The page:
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The Great Rate Riddle

So what'll it be, Alan, 25 or 50? While we at MMS International are maintaining our forecast that the Federal Reserve's policymaking arm, the Federal Open Market Committee, will cut the Fed funds target rate by 25 basis points on June 25, recent developments have given some ammunition to those who believe Greenspan & Co. will opt for a double dose, an easing of 50 basis points (see BW Online, 6/17/03, "Don't Bet on a Supersize Rate Cut").

One reason for the change in thinking was the June 19 release of a lackluster update on June manufacturing conditions from the Philadelphia Federal Reserve Bank. While the Philly Fed index improved to 4 on the month, from -4.8 in May, data contained in the report were disappointing relative to the market's much more optimistic expectations of a rumored rebound of 20 to 25, similar to the outsize gain seen in the recent Empire State manufacturing survey.

PAPER TRAIL. The other was an article on that date by the Washington Post's Fed-watcher, John Berry, which said the central bank seems more likely to cut 50 basis points next week "as a sort of exclamation point." Berry thinks such a move will emphasize that Fed officials "believe this will be the final step that, coupled with the income tax cut that will show up in workers' take-home pay next month, will put the economy on a strong, sustainable growth path."

Though Berry didn't note any "Fed sources" behind his forecast of a 50-basis-point move, the article's timing is what stood out the most. It came after the market started to price out the extra 25-basis-point cut following the June 17 release of the consumer price index for May, which showed a greater-than-expected rise of 0.3% in the core rate (which excludes food and energy prices) on the month. It will be interesting, and probably telling, if other media pick up the story line on the 50-point story. That could be a signal that the Fed is trying to get the word out.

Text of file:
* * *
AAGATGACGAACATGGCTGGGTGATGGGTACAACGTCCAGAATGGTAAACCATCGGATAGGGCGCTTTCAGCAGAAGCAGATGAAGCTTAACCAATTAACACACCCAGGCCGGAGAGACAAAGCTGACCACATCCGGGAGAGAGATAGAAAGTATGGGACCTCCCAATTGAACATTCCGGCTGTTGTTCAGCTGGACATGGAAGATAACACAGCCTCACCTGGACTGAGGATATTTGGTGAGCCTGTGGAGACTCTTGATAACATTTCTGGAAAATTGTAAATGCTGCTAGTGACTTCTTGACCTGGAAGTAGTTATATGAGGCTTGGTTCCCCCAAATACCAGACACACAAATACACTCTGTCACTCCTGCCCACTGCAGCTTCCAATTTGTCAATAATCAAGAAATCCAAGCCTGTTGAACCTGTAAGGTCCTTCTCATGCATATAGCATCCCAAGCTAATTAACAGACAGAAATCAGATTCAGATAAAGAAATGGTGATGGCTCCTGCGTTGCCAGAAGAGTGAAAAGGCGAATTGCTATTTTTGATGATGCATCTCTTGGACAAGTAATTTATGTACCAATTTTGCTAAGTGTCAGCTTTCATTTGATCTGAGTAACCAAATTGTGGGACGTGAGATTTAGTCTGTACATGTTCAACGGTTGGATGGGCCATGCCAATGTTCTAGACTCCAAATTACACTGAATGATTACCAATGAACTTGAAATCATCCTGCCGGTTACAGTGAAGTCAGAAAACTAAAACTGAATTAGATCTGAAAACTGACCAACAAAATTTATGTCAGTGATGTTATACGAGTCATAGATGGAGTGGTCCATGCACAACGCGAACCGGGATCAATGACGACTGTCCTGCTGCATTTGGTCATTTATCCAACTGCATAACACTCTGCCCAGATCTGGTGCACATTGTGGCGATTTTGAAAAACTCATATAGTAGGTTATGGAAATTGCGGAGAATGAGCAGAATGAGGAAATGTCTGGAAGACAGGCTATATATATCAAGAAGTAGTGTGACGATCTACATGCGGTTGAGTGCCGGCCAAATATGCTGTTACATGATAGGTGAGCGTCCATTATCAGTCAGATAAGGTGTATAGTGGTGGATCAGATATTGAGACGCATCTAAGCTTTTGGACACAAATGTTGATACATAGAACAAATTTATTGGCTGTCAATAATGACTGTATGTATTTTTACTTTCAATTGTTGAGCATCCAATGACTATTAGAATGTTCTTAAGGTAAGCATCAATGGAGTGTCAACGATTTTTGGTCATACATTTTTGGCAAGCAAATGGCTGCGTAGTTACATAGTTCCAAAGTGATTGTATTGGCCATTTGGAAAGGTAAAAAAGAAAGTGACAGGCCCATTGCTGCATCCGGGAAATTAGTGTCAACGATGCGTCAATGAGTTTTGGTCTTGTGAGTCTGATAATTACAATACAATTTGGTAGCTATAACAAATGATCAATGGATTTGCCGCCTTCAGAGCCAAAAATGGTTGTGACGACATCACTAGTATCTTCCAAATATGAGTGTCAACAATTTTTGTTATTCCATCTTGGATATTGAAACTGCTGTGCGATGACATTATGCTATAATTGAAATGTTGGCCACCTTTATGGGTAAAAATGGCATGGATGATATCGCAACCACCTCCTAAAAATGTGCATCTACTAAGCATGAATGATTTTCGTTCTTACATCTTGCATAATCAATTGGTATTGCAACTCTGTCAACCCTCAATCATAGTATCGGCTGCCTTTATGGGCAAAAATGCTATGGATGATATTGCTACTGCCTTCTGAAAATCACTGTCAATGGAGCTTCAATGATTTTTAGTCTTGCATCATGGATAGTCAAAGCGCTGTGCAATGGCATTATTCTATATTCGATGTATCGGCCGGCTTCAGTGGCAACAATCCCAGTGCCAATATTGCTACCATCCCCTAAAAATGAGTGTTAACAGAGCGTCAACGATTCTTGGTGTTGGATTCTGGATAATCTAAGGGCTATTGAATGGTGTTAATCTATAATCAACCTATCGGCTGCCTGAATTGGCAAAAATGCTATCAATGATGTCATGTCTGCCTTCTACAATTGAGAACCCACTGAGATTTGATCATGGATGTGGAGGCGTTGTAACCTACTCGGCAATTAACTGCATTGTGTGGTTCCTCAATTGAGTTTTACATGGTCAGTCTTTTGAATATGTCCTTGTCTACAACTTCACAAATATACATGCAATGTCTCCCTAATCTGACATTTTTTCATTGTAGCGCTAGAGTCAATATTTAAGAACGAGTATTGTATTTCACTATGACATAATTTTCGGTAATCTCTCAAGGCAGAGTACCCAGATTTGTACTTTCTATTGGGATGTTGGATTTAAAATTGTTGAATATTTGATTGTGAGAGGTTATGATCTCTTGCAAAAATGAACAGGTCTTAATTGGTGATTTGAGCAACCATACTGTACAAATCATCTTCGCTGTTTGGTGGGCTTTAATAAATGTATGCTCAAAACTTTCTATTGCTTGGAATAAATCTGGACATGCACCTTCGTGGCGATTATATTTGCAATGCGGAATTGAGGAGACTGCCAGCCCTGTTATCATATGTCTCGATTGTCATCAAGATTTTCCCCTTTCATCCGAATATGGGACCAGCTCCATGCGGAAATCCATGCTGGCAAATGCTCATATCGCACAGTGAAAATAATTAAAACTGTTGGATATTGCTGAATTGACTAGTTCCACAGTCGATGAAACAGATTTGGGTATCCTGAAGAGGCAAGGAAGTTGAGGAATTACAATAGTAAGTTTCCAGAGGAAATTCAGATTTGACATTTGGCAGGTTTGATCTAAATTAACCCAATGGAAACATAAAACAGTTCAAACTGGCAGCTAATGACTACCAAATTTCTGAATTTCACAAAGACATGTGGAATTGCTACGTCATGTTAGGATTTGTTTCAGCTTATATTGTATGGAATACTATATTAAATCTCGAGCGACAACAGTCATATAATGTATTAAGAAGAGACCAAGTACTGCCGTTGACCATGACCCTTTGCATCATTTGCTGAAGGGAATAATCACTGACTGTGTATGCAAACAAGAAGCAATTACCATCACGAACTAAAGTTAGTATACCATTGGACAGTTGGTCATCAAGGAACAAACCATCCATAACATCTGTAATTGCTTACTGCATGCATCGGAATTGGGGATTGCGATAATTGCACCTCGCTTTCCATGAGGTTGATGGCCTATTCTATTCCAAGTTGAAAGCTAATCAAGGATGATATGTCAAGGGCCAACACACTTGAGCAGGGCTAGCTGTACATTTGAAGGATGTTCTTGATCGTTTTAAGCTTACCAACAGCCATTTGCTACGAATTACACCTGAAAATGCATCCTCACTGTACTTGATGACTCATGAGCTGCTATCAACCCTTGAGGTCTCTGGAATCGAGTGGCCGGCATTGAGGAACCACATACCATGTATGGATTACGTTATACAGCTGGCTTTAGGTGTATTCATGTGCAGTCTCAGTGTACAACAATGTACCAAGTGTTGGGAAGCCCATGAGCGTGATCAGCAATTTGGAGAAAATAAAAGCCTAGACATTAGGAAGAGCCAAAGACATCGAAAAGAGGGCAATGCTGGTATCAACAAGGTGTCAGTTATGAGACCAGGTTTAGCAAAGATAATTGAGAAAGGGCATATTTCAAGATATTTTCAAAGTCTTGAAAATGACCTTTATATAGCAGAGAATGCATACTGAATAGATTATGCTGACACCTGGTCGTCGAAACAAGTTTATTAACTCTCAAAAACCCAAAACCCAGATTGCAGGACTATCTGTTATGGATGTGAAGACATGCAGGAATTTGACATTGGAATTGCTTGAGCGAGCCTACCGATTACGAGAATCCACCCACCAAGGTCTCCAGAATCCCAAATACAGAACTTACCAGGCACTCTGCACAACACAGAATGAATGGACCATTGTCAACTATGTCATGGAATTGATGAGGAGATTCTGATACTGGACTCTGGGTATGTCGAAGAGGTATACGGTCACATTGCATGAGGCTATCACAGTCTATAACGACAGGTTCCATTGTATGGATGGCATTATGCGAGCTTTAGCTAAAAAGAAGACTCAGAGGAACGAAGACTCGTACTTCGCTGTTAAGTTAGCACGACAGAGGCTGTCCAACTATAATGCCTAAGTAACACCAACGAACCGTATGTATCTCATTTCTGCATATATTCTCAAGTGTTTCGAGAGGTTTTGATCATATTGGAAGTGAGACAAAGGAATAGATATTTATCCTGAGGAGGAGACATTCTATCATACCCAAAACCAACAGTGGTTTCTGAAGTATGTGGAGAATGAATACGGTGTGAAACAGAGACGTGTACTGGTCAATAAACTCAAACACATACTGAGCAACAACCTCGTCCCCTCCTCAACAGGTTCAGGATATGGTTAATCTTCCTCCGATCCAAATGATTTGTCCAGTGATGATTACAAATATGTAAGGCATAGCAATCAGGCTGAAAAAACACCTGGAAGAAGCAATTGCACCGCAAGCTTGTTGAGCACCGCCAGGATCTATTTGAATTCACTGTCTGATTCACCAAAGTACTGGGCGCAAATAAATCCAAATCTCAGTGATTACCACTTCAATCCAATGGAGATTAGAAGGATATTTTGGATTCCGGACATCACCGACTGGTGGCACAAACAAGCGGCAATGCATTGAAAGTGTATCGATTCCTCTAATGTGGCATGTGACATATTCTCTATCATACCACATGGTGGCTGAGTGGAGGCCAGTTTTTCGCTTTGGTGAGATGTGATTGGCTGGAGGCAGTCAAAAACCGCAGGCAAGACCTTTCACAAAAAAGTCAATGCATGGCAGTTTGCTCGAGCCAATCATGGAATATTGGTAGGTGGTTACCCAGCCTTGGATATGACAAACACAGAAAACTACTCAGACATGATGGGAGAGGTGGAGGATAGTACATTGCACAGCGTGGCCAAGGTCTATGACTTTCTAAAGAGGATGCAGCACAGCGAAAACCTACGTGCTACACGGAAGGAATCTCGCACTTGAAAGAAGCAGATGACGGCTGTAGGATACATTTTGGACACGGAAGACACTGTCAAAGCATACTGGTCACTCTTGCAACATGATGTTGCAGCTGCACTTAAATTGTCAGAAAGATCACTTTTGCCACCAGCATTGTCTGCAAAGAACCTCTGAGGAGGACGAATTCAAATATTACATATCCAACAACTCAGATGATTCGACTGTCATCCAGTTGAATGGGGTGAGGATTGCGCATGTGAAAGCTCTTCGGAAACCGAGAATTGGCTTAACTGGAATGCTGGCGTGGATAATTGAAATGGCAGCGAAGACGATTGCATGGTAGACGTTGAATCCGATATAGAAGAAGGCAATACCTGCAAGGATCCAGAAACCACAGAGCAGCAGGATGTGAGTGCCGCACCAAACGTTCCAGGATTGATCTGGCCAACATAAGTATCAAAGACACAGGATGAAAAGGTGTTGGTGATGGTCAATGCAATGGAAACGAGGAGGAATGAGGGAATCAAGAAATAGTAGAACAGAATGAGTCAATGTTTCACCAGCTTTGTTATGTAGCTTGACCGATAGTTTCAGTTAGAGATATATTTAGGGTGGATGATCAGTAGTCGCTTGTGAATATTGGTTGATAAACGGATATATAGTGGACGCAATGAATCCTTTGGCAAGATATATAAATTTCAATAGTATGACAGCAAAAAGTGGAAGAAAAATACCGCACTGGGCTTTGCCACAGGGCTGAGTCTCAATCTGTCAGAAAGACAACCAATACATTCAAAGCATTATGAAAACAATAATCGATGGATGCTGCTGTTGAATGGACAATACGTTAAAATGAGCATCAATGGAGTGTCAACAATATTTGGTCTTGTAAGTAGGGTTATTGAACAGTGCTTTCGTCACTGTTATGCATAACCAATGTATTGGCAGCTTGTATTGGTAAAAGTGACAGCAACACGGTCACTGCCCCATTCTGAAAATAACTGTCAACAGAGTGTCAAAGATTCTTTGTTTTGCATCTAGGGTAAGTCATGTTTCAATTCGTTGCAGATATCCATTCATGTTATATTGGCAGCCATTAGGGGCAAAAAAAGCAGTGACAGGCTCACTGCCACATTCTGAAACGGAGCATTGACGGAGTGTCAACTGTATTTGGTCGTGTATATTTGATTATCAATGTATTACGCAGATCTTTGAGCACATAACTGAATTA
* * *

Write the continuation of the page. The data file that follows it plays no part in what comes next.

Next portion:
Fed-watchers contacted by MMS had mixed opinions regarding the Berry article. While only one of our contacts' outlooks had changed, to a half-point cut from the originally anticipated quarter-point, none of them said they would be surprised to see an aggressive easing.

GREATER EXPECTATIONS. Futures-market players are becoming increasingly convinced, however. Prices of Fed funds futures, a trading vehicle for market pros to bet on the future direction of interest rates, extended gains on June 19, following the release of the Philly Fed index. The July futures contract now reflects about a 70% likelihood of a second quarter-point move on top of the already priced-in and widely expected 25-basis-point easing -- right back to where market expectations were before the June 17 CPI release caused a dip to around 40%.

At this rate, the market will have fully discounted a 0.75% Fed funds target by the conclusion of the FOMC meeting on June 25. Like it or not, the FOMC may have no choice but to accommodate expectations. Indeed, now it looks like it'll be up to the inflation hawks on the committee to invalidate such a move.

In that vein, traders will keep an eye on media reports on Friday, June 20, and over the weekend to contradict or corroborate the Berry article. The absence of any outright repudiation of the 50-basis-point move could suggest at least tacit approval from the Fed of the more aggressive easing expectations. From MMS International analysts

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